Search Video Library for: Leadership, Communication
It’s pretty obvious…yelling doesn’t help promote a respectful workplace or help make people feel included. It’s the same thing when dealing with conflict. Relationships get damaged, productivity dramatically decreases - people just shut down.
When we encounter conflict with co-workers, many times we get stressed out and we go into flight mode. But here’s the rub. If I don’t act, the problem won’t go away, it will affect my work, the productivity of other team members and a whole lot more.
It’s not uncommon for people to simply “freeze up” when another person tries to steamroll the situation. Yet, moments later we want to kick ourselves because we now know what we should have said--only it’s too late.
When you've got one of those "problem child" situations, coaching's always the best option. It's best to use the same process. "This is the situation and this is what I expect." This video helps reinforce the way to coach and motivate.
Attitude problem. How do we deal with someone who's going 100 miles an hour in the right direction, doing a good job, while royally ticking off co-workers or customers in the process? Coaching of course! Here's a powerful short video on making the most of motivating a good employee.
Interviewee is asked to describe a time when they were able to get another person committed to an important work goal. This video shows an example of an interview question and candidate response to prompt probing question.
As a manager, you've got several responsibilities when it comes to the FMLA. Things like making sure your people understand their rights and responsibilities under the law; making sure they understand your organization's policies - just to name a few.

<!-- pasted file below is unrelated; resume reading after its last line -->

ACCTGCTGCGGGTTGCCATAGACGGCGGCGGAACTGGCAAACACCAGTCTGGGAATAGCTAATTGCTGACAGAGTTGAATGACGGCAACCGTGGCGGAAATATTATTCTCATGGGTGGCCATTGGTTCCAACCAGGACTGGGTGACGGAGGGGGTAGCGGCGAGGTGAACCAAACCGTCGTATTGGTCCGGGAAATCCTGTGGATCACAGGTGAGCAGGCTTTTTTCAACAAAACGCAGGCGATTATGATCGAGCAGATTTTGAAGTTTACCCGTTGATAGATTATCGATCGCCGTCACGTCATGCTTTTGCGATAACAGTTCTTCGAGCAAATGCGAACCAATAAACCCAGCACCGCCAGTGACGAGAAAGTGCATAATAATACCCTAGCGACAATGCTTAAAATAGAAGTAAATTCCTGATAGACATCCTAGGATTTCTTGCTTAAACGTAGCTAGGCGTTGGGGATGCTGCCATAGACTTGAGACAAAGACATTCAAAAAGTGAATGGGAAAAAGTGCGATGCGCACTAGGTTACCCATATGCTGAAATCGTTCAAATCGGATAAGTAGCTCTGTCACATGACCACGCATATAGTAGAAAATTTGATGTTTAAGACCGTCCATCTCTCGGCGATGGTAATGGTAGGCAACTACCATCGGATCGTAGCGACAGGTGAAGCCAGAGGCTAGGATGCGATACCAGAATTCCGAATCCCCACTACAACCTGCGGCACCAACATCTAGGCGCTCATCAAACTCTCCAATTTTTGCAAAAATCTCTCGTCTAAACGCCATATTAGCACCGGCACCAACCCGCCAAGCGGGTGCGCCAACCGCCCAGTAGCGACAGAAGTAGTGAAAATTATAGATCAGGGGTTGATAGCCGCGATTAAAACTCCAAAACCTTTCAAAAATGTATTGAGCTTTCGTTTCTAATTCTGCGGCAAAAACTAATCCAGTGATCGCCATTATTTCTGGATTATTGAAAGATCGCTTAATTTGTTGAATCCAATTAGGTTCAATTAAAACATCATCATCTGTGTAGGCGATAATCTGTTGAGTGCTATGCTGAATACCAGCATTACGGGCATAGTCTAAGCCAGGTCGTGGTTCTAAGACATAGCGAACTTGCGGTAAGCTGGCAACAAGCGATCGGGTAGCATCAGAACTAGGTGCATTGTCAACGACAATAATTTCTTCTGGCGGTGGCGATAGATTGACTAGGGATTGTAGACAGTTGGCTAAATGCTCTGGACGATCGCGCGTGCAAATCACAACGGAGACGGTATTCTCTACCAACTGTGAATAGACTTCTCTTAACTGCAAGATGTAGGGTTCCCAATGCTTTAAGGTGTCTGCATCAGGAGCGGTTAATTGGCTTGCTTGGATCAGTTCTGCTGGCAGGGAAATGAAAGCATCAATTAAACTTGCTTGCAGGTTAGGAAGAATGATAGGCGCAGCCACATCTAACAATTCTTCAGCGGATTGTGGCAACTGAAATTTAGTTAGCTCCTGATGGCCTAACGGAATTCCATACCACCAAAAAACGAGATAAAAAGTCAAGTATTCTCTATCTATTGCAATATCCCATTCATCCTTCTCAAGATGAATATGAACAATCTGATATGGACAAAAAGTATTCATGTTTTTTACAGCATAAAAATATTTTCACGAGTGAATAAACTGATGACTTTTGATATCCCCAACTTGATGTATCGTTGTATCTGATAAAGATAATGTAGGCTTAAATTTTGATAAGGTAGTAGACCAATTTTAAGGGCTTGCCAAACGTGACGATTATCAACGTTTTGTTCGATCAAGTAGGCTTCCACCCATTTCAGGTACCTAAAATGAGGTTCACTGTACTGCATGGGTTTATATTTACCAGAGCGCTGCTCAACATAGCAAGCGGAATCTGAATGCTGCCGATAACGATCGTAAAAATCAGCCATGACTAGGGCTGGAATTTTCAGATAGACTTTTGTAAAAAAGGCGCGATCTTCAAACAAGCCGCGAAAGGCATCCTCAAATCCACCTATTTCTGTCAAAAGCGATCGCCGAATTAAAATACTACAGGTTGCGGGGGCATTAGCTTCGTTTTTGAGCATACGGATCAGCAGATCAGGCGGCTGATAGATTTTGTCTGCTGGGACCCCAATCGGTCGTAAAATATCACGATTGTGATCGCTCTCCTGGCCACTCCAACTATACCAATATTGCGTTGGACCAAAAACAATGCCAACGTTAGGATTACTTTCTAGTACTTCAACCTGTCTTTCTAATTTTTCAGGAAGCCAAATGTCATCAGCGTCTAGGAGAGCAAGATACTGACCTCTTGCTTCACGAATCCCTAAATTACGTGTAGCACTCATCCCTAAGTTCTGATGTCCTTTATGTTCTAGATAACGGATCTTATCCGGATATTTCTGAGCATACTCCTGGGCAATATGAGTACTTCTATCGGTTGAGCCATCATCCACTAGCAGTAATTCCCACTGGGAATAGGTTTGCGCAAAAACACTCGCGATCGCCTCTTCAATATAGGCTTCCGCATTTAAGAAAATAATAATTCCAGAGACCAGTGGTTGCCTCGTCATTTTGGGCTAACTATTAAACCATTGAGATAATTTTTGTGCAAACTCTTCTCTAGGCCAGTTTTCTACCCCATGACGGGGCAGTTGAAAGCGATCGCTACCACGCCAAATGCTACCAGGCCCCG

Key actions discussed: Call your HR department whenever employees are out for 4 days or more, or whenever a potential FMLA issue arises. Make absolutely sure that your employees understand their rights and responsibilities under the law, by making sure they are in contact with HR. Always be fair and compassionate.
One of the biggest issues that managers struggle with is the requirement to give reduced schedules or intermittent leave, especially in the case of chronic conditions, and how that may relate to the Americans with Disabilities Act or ADA. A serious health condition or disability may require an employee to work a reduced schedule.
As tempting as it may be, when an employee is on an FMLA leave, you can't demand that he or she come back to work; even if you offer to make a reasonable accommodation, like a flexible schedule or assignment to light duty work.
You should not be the one to make a final determination on whether or not something is a "serious health condition." That should always be left to your HR department. However, you do need to have at least a working knowledge of what qualifies as a "serious health condition" and all the other reasons an employee's time off can be designated as an FMLA leave.
Explanation of the probing strategy of following a verbal or non-verbal lead.
The notion that to become a great leader one must build strengths rather than fix weaknesses.
The notion that it is a combination of strengths that produces results and leads to extraordinary leadership
The perspective that all leadership competencies are not equal; there are five key strengths that matter most
The perspective that leadership skills do not have to be developed in a linear fashion
The notion that to become a great leader one must focus not on going from bad to good,but from good to great.
This video scenario presents a realistic scenario for getting to the basics of new leaders - supervisors/managers. It shows a misunderstanding between a new supervisor and a subordinate employee - and how to effectively address issues that pop up in an effective and respectful way.
This video provides an example on how to properly and appropriately communicate sensitive information (like layoffs or organizational changes) that impact a work team.
This video provides a powerful example of how new managers/supervisors can learn to effectively dismiss rumors and communicating a no favoritism policy - easing fears and issues across your team or group. Learning to set clear boundaries for staff and employees is key to a new leader's transition.